Kick off your weekend learning about the diverse mating rituals of different species across Earth – both past & present. Click on the source (i.e., National Geographic) for the full article.
A new spider species in Australia uses paddles to attract mates
“In a bizarre ritual, an amorous male hides on the underside of a leaf and thrusts the paddle high enough for a female on the other side of the leaf to see it. The researchers know of no other jumping spider that conducts such a peekaboo courtship—nor of one that has built-in paddles on its legs, according to a study published January 7 in the journal Peckhamia.” – National Geographic 1/15/2016
Where dinosaur head ornaments used for sexual selection?
“Another paper in 2012 notes that it may have been the case that, for many dinosaur species, both males and females had prominent features, and both sexes preferred mates with the most elaborate structures.” – IFLS 1/14/2016
Clash of the Titans & Other Animal Mating Rituals
“One of the most fearsome of such battles occurs every spring among bull elephant seals. The Sumo wrestlers of the animal world, male elephant seals are quivering masses of blubber weighing up to 6,600 pounds. When they go at each other, a pair of bulls rear up, roar loud enough to make the earth shake, and collide with a thunderous crash. The whites of their bulbous eyes showing, they gnash at each other’s fleshy necks with blunt teeth that leave grievous-looking wounds and nearby beach water stained crimson with blood. It’s a dangerous game, but the payoff is enormous.” – PBS 12/1/2001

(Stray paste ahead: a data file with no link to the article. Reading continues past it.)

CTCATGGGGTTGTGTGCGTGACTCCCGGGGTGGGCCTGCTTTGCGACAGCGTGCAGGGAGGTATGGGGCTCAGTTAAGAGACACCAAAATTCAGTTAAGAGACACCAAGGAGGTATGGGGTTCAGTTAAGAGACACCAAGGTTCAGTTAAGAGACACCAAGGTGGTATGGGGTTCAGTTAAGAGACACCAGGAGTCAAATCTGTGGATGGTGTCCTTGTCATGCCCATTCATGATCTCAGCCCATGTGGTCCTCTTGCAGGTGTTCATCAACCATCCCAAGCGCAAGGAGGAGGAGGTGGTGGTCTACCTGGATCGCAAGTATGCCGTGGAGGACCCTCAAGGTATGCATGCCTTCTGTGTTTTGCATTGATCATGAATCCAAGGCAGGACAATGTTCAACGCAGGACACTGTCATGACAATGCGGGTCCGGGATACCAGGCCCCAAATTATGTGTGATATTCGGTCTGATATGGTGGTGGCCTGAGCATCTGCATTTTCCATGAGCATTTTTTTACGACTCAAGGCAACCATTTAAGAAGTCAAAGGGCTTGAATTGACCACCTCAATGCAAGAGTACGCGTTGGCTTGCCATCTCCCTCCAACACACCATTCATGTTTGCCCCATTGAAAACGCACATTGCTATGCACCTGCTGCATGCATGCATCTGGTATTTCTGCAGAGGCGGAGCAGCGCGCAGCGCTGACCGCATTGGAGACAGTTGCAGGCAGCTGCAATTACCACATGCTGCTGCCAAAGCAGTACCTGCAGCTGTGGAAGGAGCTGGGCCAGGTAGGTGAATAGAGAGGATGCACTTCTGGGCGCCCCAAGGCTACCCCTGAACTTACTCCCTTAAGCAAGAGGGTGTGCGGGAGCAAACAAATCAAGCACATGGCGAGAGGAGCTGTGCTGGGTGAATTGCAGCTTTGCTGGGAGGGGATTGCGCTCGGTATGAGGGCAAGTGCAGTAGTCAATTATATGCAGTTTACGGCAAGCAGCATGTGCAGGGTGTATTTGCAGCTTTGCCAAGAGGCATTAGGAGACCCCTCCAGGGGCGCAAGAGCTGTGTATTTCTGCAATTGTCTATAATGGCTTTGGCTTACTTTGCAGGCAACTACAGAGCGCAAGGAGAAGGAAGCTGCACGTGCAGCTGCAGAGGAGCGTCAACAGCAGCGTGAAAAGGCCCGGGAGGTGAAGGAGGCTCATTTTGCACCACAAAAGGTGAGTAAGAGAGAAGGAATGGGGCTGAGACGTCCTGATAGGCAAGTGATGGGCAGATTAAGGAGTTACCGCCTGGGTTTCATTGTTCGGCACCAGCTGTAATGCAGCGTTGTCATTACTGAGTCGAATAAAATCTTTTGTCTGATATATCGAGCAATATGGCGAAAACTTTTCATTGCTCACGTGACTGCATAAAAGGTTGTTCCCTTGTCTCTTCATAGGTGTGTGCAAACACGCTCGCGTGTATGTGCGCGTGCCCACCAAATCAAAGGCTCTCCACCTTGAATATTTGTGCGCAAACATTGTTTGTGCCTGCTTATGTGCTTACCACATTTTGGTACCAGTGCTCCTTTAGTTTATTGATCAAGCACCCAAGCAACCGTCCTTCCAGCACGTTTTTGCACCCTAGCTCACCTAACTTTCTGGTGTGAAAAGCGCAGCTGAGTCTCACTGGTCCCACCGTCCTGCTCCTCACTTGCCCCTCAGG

Albatross Romance & Mating Ritual
What Do Dinosaurs Find Irresistable? Sexual Dimorphism in Dinosaurs
“Non-avian dinosaurs were weird. That’s one of the reasons we love them so much. There’s nothing quite like a slender-necked Barosaurus, a beautifully-crested Dilophosaurus or lavishly-ornamented Pentaceratops alive today. If such dinosaurs were anything, they were bizarre, but why were they so strange? Each case demands its own explanation, and paleontologists have continuously tussled over whether particular ornaments were weapons, sexual displays or something else.” – Smithsonian 9/7/2012